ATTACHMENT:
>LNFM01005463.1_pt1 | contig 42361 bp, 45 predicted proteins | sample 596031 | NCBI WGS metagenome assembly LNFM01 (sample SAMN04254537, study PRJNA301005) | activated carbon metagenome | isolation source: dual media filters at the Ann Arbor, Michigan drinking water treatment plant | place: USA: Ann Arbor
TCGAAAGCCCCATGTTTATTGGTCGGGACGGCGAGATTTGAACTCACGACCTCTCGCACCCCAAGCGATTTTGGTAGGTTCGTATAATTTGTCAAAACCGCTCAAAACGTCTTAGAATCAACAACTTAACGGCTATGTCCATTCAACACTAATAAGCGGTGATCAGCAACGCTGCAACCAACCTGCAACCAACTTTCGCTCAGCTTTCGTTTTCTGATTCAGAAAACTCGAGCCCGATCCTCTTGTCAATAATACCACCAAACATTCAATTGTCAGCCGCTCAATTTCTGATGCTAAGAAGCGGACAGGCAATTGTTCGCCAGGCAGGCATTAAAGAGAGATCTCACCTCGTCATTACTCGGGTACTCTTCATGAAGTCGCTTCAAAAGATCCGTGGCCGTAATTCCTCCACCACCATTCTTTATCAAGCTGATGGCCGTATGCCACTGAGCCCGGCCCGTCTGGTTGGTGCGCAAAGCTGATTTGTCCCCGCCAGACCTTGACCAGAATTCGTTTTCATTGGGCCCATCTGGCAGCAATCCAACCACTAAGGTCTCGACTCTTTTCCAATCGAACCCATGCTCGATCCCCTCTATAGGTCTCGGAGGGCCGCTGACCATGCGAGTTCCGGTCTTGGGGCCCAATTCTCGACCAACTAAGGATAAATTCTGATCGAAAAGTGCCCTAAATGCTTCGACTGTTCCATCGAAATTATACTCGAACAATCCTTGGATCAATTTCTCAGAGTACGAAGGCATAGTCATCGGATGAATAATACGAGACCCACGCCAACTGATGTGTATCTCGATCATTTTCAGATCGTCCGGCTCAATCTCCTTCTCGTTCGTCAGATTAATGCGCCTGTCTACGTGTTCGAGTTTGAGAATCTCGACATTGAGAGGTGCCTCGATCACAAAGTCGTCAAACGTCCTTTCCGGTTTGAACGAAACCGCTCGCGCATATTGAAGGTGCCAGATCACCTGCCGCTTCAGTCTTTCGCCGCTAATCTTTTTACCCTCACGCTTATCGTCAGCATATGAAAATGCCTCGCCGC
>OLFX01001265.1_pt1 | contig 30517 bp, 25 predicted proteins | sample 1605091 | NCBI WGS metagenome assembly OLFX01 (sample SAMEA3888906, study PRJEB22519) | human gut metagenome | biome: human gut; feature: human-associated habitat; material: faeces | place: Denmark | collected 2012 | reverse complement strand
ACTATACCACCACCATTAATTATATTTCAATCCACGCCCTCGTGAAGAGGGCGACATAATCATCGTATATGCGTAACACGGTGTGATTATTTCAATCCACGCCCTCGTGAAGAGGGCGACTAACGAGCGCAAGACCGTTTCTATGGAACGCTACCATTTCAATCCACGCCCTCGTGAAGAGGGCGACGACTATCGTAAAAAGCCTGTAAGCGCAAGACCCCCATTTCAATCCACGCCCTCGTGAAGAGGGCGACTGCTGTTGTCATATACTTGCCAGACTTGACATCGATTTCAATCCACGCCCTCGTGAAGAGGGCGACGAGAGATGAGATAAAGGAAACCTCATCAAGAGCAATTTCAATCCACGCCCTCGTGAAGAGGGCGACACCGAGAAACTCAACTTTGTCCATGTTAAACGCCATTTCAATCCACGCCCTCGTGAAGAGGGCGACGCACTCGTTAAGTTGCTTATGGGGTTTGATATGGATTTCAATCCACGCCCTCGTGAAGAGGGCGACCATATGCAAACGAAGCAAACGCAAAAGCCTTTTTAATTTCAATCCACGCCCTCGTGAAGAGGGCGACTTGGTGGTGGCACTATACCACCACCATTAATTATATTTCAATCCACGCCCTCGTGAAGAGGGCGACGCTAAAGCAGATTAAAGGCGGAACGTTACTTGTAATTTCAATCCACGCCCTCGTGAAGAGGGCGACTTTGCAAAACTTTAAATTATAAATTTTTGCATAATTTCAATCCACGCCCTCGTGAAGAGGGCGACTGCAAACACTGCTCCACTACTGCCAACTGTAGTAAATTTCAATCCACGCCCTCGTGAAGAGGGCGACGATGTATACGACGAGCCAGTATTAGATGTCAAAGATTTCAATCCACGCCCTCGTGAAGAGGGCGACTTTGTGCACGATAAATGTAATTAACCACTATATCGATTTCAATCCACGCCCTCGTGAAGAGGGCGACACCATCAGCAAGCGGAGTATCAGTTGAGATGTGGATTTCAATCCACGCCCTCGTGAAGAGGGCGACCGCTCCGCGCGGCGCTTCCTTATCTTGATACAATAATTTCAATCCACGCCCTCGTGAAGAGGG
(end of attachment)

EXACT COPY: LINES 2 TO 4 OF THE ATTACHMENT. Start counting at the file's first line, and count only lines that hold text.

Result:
TCGAAAGCCCCATGTTTATTGGTCGGGACGGCGAGATTTGAACTCACGACCTCTCGCACCCCAAGCGATTTTGGTAGGTTCGTATAATTTGTCAAAACCGCTCAAAACGTCTTAGAATCAACAACTTAACGGCTATGTCCATTCAACACTAATAAGCGGTGATCAGCAACGCTGCAACCAACCTGCAACCAACTTTCGCTCAGCTTTCGTTTTCTGATTCAGAAAACTCGAGCCCGATCCTCTTGTCAATAATACCACCAAACATTCAATTGTCAGCCGCTCAATTTCTGATGCTAAGAAGCGGACAGGCAATTGTTCGCCAGGCAGGCATTAAAGAGAGATCTCACCTCGTCATTACTCGGGTACTCTTCATGAAGTCGCTTCAAAAGATCCGTGGCCGTAATTCCTCCACCACCATTCTTTATCAAGCTGATGGCCGTATGCCACTGAGCCCGGCCCGTCTGGTTGGTGCGCAAAGCTGATTTGTCCCCGCCAGACCTTGACCAGAATTCGTTTTCATTGGGCCCATCTGGCAGCAATCCAACCACTAAGGTCTCGACTCTTTTCCAATCGAACCCATGCTCGATCCCCTCTATAGGTCTCGGAGGGCCGCTGACCATGCGAGTTCCGGTCTTGGGGCCCAATTCTCGACCAACTAAGGATAAATTCTGATCGAAAAGTGCCCTAAATGCTTCGACTGTTCCATCGAAATTATACTCGAACAATCCTTGGATCAATTTCTCAGAGTACGAAGGCATAGTCATCGGATGAATAATACGAGACCCACGCCAACTGATGTGTATCTCGATCATTTTCAGATCGTCCGGCTCAATCTCCTTCTCGTTCGTCAGATTAATGCGCCTGTCTACGTGTTCGAGTTTGAGAATCTCGACATTGAGAGGTGCCTCGATCACAAAGTCGTCAAACGTCCTTTCCGGTTTGAACGAAACCGCTCGCGCATATTGAAGGTGCCAGATCACCTGCCGCTTCAGTCTTTCGCCGCTAATCTTTTTACCCTCACGCTTATCGTCAGCATATGAAAATGCCTCGCCGC
>OLFX01001265.1_pt1 | contig 30517 bp, 25 predicted proteins | sample 1605091 | NCBI WGS metagenome assembly OLFX01 (sample SAMEA3888906, study PRJEB22519) | human gut metagenome | biome: human gut; feature: human-associated habitat; material: faeces | place: Denmark | collected 2012 | reverse complement strand
ACTATACCACCACCATTAATTATATTTCAATCCACGCCCTCGTGAAGAGGGCGACATAATCATCGTATATGCGTAACACGGTGTGATTATTTCAATCCACGCCCTCGTGAAGAGGGCGACTAACGAGCGCAAGACCGTTTCTATGGAACGCTACCATTTCAATCCACGCCCTCGTGAAGAGGGCGACGACTATCGTAAAAAGCCTGTAAGCGCAAGACCCCCATTTCAATCCACGCCCTCGTGAAGAGGGCGACTGCTGTTGTCATATACTTGCCAGACTTGACATCGATTTCAATCCACGCCCTCGTGAAGAGGGCGACGAGAGATGAGATAAAGGAAACCTCATCAAGAGCAATTTCAATCCACGCCCTCGTGAAGAGGGCGACACCGAGAAACTCAACTTTGTCCATGTTAAACGCCATTTCAATCCACGCCCTCGTGAAGAGGGCGACGCACTCGTTAAGTTGCTTATGGGGTTTGATATGGATTTCAATCCACGCCCTCGTGAAGAGGGCGACCATATGCAAACGAAGCAAACGCAAAAGCCTTTTTAATTTCAATCCACGCCCTCGTGAAGAGGGCGACTTGGTGGTGGCACTATACCACCACCATTAATTATATTTCAATCCACGCCCTCGTGAAGAGGGCGACGCTAAAGCAGATTAAAGGCGGAACGTTACTTGTAATTTCAATCCACGCCCTCGTGAAGAGGGCGACTTTGCAAAACTTTAAATTATAAATTTTTGCATAATTTCAATCCACGCCCTCGTGAAGAGGGCGACTGCAAACACTGCTCCACTACTGCCAACTGTAGTAAATTTCAATCCACGCCCTCGTGAAGAGGGCGACGATGTATACGACGAGCCAGTATTAGATGTCAAAGATTTCAATCCACGCCCTCGTGAAGAGGGCGACTTTGTGCACGATAAATGTAATTAACCACTATATCGATTTCAATCCACGCCCTCGTGAAGAGGGCGACACCATCAGCAAGCGGAGTATCAGTTGAGATGTGGATTTCAATCCACGCCCTCGTGAAGAGGGCGACCGCTCCGCGCGGCGCTTCCTTATCTTGATACAATAATTTCAATCCACGCCCTCGTGAAGAGGG